Dressed in a stunning fitted strapless velvet bustier top and black floor-length silk dress, Mills was warm, energetic, sassy and generous, offering her backup singers — J.Paul, Ralph Harmon and Jeremy Keith — a chance to shine on individual songs and promoting their work.
“When I tell you they can sho’nuff sing, they’ll make you holla,” Mills said in introducing the men.
And singing they did, covering Luther Vandross’ “Never Too Much,” Tevin Campbell’s “Can We Talk” and “Teddy Pendergrass’ “Close the Door” while Mills went backstage for a costume change.
In fact being able to “sho’nuff sing” was the central theme of the evening at Stockbridge Amphitheater. Unlike artists who have lost a vocal step or two because of age or who never had it all (it’s incredible how many new acts lip sync these days), Mills and opening act Jeffrey Osborne didn’t employ the oft-used trick of having the audience or background singers sing vocally challenging parts.
For instance, if you had closed your eyes, you would have thought you were listening to Osborne during his chart-topping heyday. His performances of “Don’t You Get So Mad,” “Stay With Me Tonight” and the sumptuous classic “Love Ballad” from his time with R&B group L.T.D. were full-throated and booming. And his handling of “We’re Going All the Way” and “On the Wings of Love” were remarkable.
To demonstrate his agility, the 75-year-old Osborne began his set singing while simultaneously bouncing through the crowd. He did it again while performing George Duke’s “Reach For It.” Once he returned to the stage, he said he needed water, but not because he’s in his 70s. The audience roared with approval.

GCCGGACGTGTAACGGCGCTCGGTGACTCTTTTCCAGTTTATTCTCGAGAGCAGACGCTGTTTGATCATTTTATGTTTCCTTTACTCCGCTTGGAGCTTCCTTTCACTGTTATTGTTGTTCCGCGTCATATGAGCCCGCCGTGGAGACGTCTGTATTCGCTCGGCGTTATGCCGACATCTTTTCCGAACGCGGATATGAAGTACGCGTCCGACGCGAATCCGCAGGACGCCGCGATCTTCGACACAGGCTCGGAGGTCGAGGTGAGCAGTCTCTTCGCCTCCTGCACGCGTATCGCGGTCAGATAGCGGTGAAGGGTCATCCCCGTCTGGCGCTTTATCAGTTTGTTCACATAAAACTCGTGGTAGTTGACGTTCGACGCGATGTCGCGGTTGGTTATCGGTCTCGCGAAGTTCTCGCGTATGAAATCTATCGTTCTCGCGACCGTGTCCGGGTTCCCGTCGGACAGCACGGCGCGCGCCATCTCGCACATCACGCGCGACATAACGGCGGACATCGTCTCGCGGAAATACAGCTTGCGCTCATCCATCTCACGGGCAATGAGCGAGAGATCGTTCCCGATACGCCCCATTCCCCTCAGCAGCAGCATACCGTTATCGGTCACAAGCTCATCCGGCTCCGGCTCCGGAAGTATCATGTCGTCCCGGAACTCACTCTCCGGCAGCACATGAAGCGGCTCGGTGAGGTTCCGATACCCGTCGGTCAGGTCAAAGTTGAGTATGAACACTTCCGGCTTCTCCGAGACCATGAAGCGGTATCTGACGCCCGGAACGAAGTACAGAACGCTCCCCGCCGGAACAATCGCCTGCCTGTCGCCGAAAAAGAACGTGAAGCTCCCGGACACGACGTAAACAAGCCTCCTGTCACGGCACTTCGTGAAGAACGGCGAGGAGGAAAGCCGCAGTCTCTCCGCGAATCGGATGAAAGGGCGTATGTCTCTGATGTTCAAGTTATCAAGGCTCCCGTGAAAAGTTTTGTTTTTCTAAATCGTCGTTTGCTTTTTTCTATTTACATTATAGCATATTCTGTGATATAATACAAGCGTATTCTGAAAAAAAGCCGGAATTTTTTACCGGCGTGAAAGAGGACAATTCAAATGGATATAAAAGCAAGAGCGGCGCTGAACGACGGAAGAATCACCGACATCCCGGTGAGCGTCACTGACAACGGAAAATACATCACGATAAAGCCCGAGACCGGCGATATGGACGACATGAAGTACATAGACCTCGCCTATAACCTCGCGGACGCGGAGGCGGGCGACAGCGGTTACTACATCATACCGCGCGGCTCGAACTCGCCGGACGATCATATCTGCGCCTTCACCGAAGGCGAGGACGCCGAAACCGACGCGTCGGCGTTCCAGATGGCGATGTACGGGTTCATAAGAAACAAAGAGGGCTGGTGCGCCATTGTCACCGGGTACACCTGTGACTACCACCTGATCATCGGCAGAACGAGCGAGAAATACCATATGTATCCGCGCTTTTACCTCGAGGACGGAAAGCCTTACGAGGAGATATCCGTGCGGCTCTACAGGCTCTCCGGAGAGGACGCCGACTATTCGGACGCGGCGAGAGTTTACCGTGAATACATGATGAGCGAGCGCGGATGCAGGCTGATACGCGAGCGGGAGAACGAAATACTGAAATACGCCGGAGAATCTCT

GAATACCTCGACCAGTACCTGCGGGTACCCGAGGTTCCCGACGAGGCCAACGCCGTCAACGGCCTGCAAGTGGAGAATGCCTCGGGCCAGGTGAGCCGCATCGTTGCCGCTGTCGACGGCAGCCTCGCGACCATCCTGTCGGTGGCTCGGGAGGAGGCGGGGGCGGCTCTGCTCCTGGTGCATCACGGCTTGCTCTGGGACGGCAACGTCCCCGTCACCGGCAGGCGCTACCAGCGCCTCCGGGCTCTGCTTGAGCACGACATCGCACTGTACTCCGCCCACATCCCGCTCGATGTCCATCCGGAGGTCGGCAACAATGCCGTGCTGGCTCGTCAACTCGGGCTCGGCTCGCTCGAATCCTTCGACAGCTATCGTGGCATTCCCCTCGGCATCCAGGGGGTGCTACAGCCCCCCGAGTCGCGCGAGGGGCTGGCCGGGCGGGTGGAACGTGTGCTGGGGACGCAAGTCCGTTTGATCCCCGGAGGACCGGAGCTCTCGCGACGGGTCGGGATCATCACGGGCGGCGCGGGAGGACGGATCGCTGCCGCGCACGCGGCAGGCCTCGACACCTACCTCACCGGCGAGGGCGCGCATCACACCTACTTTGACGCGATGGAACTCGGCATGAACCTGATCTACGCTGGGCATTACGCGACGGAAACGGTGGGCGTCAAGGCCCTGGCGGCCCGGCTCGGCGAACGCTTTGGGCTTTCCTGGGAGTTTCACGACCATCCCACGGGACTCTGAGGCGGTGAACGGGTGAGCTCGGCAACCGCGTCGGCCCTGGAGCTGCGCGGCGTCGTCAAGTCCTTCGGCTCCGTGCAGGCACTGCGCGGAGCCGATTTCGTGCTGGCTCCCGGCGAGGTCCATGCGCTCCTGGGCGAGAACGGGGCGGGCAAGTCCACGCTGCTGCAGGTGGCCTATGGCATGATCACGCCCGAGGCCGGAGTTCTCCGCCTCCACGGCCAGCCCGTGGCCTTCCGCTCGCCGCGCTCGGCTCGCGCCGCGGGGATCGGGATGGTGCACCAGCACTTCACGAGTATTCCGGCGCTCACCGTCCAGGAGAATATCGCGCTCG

This is not to say that Osborne didn’t give the audience a chance to show how well they could croon with him. On “Should Be Mine (The Woo Woo Song),” several concertgoers were given the microphone to repeat the song’s hook, “Can you woo woo woo?” The results were mixed, including one concertgoer whose attempt was so bad that Osborne directed his team to pass the mic to another audience member so that part of his show didn’t end on a sour note.
Osborne ended his set with fan favorite “(Every Time I Turn Around) Back in Love Again.” By then he had ditched his white blazer to reveal a trim figure in black shirt and pants, perfect to allow him to effortlessly slide across the stage with the tune’s insistent beats.
When Mills took the stage, the bar was high — both because of Osborne’s performance and because of expectations that she would be magical.
She met the bar and obliterated it. When she sang “Two Hearts,” her collaboration with the late Pendergrass, she was playful and coy with Keith, the background singer who sang Pendergrass’ iconic vocals. On “I Have Learned to Respect the Power of Love,” her vocals were clear and powerful, hitting several high notes as well as she did when the song was released in mid 1980s. On “Feel the Fire,” the Peabo Bryson tune she and Pendergrass covered as a duet was just as powerful as a solo tune by her.
The highlight of the night, of course, was Mills’ performance of “Home,” her signature tune from “The Wiz.” It’s the kind of showstopper that elicits tears as much for its message of hope and family love as it does for how Mills handles the buildup to its fiery conclusion.
Like Whitney Houston’s “I Will Always Love You,” Jennifer Holliday’s/Jennifer Hudson’s “And I’m Telling You I’m Not Going” and Barbra Streisand’s “A Piece of Sky,” the song grows increasingly dramatic as it progresses, all crashing cymbals and crescendos, until you’re on your feet clapping and wiping away tears.
“I’ve learned that we must look inside our hearts to find a world full of love like yours, like mine,” she sings as the song pushes to its big moment. “Like home.”
And as photos of late legends in music, film and sports flashed on a screen behind her — including Michael Jackson, Natalie Cole, Kobe Bryant, Cicely Tyson, Vandross and Houston — she growled passionately, “When I think of home, I can hear my friends telling me. ... Stephanie please sing our song.”